Mr. Obama’s speech at American University seemed more a place-holder than a specific call to action, as the president acknowledged the difficult politics around the issue. There is no chance Congress will tackle immigration reform this year, and in fact, prospects for next year could be just as grim; Republicans are expected to make significant gains in congressional seats in the fall midterm elections, potentially taking over one or both houses of Congress.
A conservative groundswell in the GOP has left no Senate Republicans willing to step forward and co-sponsor legislation on immigration.
But Obama still took time in a week packed with other issues – stubbornly high unemployment, financial reform, the BP oil spill, Elena Kagan's Supreme Court confirmation, and US military leadership in Afghanistan – to focus attention on a key 2008 campaign issue: addressing the nation’s broken immigration system, which includes 11 million immigrants here illegally. The issue holds special significance for the Latino community, which voted 2-1 for Obama in 2008. And with four months to go before November's elections, Obama laid blame for inaction on Republicans.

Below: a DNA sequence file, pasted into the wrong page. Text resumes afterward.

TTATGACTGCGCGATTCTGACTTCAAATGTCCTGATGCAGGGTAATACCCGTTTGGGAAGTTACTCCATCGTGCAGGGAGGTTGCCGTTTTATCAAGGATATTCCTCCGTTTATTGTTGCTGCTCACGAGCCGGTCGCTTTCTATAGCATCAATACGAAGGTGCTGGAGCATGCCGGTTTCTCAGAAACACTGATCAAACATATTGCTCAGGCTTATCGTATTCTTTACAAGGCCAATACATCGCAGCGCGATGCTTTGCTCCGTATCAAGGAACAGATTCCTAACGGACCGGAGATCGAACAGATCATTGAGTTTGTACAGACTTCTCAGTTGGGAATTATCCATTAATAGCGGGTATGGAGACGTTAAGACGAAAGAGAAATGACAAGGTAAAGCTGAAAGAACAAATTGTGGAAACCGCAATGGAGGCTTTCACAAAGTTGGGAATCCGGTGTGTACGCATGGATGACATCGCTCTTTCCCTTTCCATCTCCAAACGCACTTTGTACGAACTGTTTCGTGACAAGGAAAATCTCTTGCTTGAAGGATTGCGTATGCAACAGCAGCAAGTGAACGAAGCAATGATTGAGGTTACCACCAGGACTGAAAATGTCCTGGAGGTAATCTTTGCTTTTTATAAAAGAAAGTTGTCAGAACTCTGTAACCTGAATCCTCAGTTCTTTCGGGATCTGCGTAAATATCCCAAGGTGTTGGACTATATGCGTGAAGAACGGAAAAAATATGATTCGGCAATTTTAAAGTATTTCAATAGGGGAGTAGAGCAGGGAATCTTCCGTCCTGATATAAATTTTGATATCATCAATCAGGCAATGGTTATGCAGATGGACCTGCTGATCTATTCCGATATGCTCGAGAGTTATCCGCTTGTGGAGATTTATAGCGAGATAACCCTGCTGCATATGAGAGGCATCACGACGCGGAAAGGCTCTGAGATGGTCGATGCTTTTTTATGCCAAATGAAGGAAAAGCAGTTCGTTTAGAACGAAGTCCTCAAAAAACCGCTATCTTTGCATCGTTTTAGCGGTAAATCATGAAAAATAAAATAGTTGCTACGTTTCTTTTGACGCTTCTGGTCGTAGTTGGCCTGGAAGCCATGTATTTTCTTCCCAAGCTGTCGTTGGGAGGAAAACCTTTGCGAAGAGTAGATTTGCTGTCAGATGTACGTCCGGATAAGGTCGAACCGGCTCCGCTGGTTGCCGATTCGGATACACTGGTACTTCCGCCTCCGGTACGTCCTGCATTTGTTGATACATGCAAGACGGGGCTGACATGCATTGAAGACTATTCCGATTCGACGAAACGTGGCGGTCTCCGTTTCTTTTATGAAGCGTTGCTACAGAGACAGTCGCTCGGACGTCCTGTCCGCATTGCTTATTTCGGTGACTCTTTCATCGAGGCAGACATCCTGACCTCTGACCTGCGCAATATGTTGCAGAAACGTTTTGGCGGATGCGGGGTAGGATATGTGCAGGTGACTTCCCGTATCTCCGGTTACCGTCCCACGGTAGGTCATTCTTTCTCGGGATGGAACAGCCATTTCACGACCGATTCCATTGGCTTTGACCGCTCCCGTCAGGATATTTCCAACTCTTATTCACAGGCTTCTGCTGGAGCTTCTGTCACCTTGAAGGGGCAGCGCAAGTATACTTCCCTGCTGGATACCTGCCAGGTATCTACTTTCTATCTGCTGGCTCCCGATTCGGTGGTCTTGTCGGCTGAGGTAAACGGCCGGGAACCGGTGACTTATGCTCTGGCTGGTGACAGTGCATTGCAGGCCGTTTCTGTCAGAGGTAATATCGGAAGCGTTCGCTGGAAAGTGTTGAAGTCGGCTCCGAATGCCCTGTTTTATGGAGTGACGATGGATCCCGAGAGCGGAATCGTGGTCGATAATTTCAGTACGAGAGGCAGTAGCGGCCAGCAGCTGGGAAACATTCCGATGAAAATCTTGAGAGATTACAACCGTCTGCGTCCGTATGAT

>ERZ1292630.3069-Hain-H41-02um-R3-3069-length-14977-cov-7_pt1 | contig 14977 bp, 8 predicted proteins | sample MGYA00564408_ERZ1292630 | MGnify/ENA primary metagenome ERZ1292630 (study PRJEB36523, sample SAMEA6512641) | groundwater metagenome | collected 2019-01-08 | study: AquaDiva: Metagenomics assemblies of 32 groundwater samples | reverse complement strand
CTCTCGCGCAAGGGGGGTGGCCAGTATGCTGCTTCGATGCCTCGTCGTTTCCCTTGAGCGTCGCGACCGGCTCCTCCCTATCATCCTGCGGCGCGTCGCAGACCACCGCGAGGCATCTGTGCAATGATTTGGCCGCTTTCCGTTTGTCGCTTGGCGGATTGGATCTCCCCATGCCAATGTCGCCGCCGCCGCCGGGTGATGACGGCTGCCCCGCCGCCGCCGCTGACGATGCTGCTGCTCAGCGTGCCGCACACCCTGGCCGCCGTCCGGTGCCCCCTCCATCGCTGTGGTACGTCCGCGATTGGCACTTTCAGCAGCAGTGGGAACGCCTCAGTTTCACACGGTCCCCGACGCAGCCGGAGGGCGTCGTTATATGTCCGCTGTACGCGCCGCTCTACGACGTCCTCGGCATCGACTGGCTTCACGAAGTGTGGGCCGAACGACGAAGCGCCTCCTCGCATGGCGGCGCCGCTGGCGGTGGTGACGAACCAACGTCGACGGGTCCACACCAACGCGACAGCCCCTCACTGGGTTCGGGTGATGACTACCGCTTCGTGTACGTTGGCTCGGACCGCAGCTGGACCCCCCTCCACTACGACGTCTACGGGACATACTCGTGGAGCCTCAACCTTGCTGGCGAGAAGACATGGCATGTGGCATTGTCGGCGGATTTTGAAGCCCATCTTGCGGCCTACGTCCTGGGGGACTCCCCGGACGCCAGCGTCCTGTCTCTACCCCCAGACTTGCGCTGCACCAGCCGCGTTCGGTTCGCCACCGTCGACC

“I'm ready to move forward. The majority of Democrats are ready to move forward. And I believe the majority of Americans are ready to move forward,” Obama said. “But the fact is, without bipartisan support, as we had just a few years ago, we cannot solve this problem.”
Obama also laid out the elements of his reform plan:
- Greater border security. The US has “more boots on the ground on the southwest border than at any time in our history,” Obama said, adding that the southern border is more secure than at any time in the past 20 years. But, he added, more needs to be done.
- Heightened workplace scrutiny. Obama said that the US has begun to crack down on the “worst workplace offenders” who hire and exploit undocumented workers. And, he said, the US is implementing and improving a system to give employers a way to verify employees’ immigration status. But he did not provide details.
- A way for illegal immigrants to “get right with the law.” In Obama’s view, illegal immigrants must register, pay taxes, pay a fine, and learn English. Then they can “get in line and earn their citizenship.”
- Changes to the US’s “creaky” legal immigration system. Already, Obama said, the US has tackled its backlog of background checks and is taking other steps to streamline the immigration process.
Obama held out hope that once the politics of immigration calm down, it can become “possible to shape a practical, commonsense approach that reflects our heritage and our values.”
Conservatives argue that the US must fully secure its borders before tackling a broader reform. They also oppose any kind of legalization system that can be called "amnesty."
With Arizona’s tough new immigration law due to go into effect on July 29, and the possibility of a US Department of Justice lawsuit aimed at challenging it, emotions are likely to run high for the foreseeable future.